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Saturday, May 5, 2012

Potato Pancakes as a Cinco de Mayo Entree? Really!

Happy 5th of May!

I took advantage of some Cinco de Mayo specials this week, so I had plenty of cilantro, fresh jalapenos, and red onions. My first plan for breakfast had been some kind of breakfast burrito, but I realized that some russet potatoes needed attention...today!

Potato pancakes have long been a favorite family special breakfast (as well as quick supper) so I decided to try mixing in cultural foods and found a very happy new combination. If you have a processor, this is exceptionally quick, but even doing the grating on an old-fashioned hand grater will not add a lot of time. This is truly a "one-dish meal," with protein, vegetables, and dairy all included, so it's a good way to start out a really busy day.


Potato Pancakes Ole

2 medium russet potatoes
1 large or 2 medium carrots
1/2 large red onion (yellow or white onions are also perfectly acceptable)
about 1 c cilantro, leaves and stems
1 to 2 t minced jalapeno peppers (optional--you can adjust heat, if using, by including or cutting out all seeds and interior white ribs)
1/4 c yellow cornmeal
2 T flour
1/2 c nonfat dry milk powder (optional)
seasoning salt to taste, probably only about 1/2 t
3 eggs
canola oil for frying

1.  Shred the potatoes, carrots, onions, and cilantro in a food processor. If hand-shredding, cut the cilantro with kitchen scissors into a fine blend.
2.  Combine the shredded vegetables with the jalapenos, dry milk powder, cornmeal, salt, and flour and stir to mix well.  Set aside for about 10 minutes. This will result in a small amount of liquid separating from the mixture. You have two choices:  Drain (and use the mixture as a flavor for chili or soups) or stir back into the rest of the ingredients and understand that you will need to stir the entire mixture occasionally as you begin to cook the pancakes. I prefer the latter option!
3.  Stir the eggs into the vegetables, making sure that the entire mixture is very well mixed.
4.  On medium high,  heat just enough oil in a cast iron skillet to lightly cover the bottom. When the oil begins to shimmer, it is time to begin spooning in about a tablespoon at a time of the pancake batter. Use a spoon or spatula to flatten the pancakes to about 1/3 inch or so thick. You will need to work in batches.
5.  When the bottom is well-browned (3 to 4 minutes), turn the pancakes and continue cooking until both sides are well-browned. Remove finished pancakes to a plate and cover lightly with a towel to keep warm. You can also keep them warm in a 250 degree oven; spread them in a single layer on a baking sheet without covering for maximum crispness.
6.  If necessary, add a little oil before cooking the next batch, giving it about 30 seconds or so to return to full heat. Finish sauteeing all the pancakes and serve with salsa, sour cream, yogurt, and/ or ketchup.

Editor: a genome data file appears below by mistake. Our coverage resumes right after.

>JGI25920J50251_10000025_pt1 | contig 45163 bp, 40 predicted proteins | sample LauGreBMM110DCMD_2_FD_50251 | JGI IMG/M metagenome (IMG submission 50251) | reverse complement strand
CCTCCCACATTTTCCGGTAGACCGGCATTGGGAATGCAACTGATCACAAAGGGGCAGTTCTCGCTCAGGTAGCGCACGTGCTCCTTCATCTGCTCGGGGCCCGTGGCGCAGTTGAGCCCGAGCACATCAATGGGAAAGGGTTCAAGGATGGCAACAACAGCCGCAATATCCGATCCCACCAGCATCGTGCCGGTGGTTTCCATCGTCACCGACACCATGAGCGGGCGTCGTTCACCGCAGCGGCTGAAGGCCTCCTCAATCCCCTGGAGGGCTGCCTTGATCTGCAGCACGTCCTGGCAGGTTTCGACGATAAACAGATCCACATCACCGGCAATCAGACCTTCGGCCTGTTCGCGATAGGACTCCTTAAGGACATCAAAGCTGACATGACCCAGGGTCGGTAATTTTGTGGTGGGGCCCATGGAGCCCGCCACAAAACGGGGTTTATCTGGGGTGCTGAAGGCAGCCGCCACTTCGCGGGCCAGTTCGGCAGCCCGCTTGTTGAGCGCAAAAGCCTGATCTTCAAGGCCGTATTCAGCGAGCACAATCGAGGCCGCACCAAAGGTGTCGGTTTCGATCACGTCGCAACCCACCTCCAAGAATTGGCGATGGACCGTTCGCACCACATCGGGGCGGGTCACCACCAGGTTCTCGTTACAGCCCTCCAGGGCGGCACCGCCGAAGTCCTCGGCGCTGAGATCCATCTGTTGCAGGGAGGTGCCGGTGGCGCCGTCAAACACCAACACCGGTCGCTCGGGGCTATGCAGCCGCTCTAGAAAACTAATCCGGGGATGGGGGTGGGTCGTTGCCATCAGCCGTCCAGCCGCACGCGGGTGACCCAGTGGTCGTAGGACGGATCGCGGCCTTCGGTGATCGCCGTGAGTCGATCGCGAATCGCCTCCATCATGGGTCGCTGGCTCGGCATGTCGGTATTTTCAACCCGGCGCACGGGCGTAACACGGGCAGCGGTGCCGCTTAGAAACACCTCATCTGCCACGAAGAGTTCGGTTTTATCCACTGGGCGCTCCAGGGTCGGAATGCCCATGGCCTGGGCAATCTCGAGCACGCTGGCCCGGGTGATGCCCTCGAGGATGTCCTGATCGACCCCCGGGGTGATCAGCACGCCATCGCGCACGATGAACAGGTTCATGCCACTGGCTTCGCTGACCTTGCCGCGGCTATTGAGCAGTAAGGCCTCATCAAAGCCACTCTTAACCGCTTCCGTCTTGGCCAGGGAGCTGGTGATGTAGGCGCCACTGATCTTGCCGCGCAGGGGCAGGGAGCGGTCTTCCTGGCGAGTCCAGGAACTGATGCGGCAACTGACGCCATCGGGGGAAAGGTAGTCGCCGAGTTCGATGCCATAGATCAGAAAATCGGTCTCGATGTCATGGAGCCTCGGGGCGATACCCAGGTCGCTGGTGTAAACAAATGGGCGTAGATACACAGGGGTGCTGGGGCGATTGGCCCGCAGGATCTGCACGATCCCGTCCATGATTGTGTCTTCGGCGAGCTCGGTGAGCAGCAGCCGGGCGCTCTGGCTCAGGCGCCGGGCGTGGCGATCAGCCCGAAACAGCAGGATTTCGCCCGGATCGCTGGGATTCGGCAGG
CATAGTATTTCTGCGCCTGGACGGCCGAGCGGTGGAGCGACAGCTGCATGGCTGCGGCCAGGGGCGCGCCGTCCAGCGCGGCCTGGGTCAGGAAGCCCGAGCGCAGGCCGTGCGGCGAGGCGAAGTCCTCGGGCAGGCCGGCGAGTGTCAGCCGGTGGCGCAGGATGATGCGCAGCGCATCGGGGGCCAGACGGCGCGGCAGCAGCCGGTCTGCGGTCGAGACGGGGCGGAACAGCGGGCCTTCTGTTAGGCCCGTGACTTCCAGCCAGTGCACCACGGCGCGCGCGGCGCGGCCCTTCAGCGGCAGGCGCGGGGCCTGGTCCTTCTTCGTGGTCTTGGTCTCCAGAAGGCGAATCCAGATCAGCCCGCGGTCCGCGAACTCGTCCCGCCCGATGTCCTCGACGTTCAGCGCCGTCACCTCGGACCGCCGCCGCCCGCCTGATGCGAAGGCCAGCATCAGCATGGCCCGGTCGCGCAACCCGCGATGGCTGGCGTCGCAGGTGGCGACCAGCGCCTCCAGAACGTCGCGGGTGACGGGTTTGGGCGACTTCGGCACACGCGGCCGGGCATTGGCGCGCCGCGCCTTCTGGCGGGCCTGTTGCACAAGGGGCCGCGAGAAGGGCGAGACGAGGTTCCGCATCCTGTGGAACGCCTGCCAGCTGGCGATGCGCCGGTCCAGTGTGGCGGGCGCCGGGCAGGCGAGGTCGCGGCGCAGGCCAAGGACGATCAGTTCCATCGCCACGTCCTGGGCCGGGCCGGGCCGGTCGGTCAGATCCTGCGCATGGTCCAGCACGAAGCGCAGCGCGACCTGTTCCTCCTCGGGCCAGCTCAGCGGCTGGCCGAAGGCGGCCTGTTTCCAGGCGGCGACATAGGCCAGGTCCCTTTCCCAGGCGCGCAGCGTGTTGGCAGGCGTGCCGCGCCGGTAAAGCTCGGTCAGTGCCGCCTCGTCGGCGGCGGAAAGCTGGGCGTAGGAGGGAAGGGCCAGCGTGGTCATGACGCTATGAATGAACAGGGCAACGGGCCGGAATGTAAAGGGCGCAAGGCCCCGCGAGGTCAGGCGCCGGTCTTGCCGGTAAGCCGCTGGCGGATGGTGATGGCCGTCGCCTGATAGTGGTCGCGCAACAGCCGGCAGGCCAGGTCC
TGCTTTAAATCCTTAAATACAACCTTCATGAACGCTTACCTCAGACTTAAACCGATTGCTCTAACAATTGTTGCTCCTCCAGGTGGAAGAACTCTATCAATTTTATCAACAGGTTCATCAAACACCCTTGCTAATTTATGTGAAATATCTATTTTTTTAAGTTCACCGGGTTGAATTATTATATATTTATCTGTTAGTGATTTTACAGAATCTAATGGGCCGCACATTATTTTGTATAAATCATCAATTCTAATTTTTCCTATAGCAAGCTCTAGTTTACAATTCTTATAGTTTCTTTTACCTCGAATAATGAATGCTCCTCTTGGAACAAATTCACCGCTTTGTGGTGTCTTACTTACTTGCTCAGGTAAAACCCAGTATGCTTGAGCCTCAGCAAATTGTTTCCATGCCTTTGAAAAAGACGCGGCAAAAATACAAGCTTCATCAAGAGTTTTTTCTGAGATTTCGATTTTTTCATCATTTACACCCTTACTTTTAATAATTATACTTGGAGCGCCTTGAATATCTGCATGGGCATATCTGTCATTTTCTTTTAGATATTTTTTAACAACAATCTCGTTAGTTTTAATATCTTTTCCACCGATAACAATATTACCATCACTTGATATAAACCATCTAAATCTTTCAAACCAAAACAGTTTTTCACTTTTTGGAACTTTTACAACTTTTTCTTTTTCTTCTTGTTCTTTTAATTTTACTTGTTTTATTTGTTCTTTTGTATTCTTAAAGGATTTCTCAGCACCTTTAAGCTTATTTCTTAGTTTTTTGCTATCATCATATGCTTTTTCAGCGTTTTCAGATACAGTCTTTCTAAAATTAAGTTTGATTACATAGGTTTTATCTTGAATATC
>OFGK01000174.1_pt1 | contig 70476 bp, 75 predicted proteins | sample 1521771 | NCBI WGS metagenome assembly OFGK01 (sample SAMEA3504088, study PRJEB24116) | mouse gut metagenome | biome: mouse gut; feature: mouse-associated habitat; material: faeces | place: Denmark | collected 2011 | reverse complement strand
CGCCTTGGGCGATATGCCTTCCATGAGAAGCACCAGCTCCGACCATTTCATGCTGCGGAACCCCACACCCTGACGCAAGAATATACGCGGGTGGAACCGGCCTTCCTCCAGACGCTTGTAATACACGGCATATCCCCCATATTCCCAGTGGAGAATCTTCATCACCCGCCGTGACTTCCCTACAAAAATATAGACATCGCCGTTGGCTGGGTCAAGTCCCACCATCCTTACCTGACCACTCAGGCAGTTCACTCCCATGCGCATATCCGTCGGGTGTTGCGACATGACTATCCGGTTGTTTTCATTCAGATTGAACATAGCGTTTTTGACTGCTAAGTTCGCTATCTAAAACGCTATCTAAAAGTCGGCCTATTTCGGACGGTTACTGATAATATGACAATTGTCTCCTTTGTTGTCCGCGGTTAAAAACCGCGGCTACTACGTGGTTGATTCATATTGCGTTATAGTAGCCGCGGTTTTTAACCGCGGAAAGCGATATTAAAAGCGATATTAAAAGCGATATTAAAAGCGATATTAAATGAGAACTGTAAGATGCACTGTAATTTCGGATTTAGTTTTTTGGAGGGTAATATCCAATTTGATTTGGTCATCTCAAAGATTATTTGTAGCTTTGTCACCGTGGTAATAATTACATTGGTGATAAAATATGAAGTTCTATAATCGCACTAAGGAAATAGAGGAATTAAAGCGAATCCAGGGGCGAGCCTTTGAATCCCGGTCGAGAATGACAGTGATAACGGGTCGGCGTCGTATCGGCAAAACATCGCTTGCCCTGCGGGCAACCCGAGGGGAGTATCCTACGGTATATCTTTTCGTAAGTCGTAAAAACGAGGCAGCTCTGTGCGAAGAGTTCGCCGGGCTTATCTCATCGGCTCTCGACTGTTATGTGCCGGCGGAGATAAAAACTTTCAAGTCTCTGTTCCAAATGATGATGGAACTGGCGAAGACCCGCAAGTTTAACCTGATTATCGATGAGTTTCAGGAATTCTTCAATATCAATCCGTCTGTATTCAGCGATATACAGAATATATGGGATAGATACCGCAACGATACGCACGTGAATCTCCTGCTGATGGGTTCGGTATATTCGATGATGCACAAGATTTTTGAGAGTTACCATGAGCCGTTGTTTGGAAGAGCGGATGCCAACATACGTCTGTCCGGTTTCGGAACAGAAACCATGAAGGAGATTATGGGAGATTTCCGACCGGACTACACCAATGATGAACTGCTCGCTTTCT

Makes 3 to 5 servings.

Hints:

Be sure that you press down and spread the batter to be sure that the centers are fully cooked by the time the outer surfaces are nicely browned.
These are much easier to handle if you make the pancakes not more than 3 inches across.
Minced garlic could be added with the jalapenos and zucchini could be used in place of part of the potatoes. In this case, you probably will need to drain the juices in step 2.



And a final Cinco de Mayo idea that was a total surprise. I wanted to see what would happen if I sliced the oranges for the photo above on the same board (still not rinsed) on which I had just minced the jalapeno. It really gave a great kick to these oranges, something that might add that extra touch of spice to a tossed salad (romaine, spicy orange chunks, cucumber, and green pepper with a light dressing for example) or as a side with tacos or other Mexican main dishes.

While you can use the same method I did, rubbing the orange across a "pre-seasoned" board,  the following is a little more refined method.  Give it a try if you like your foods with a little dash.

Spicy Orange Garnish

jalapeno pepper
oranges

1. Slice a small jalapeno pepper lengthwise, to expose maximum cut edges.
2. Wash and thinly slice an orange or oranges. Lightly rub each slice across the jalapeno.

If you want to use the orange in a salad or other dish, you can peel the oranges prior to slicing. Merely sectioning the orange, however, will not allow the juices of the orange to pick up the spice of the jalapenos adequately.





 ...and one final caution

Oh, guess I need to be sure to add the caution that every hot pepper recipe needs to include--be careful when cutting these peppers, using plastic gloves if you are especially sensitive. And by all means, do NOT rub or even touch your eyes until you have washed your hands really, really well after working with hot peppers!

(No, two final cautions)

I used a cast iron skillet, with the oil heated before adding the batter to maximize browning. If you don't have such an old-fashioned pan, use a heavy skillet without non-stick coating, just adding a little more oil to keep from sticking. If you are going to use a pan with non-stick coating, do NOT preheat empty. You will have to give up a little of the brown crust with these pans, but that is much better than breathing in the fumes from heating an empty non-stick pan.


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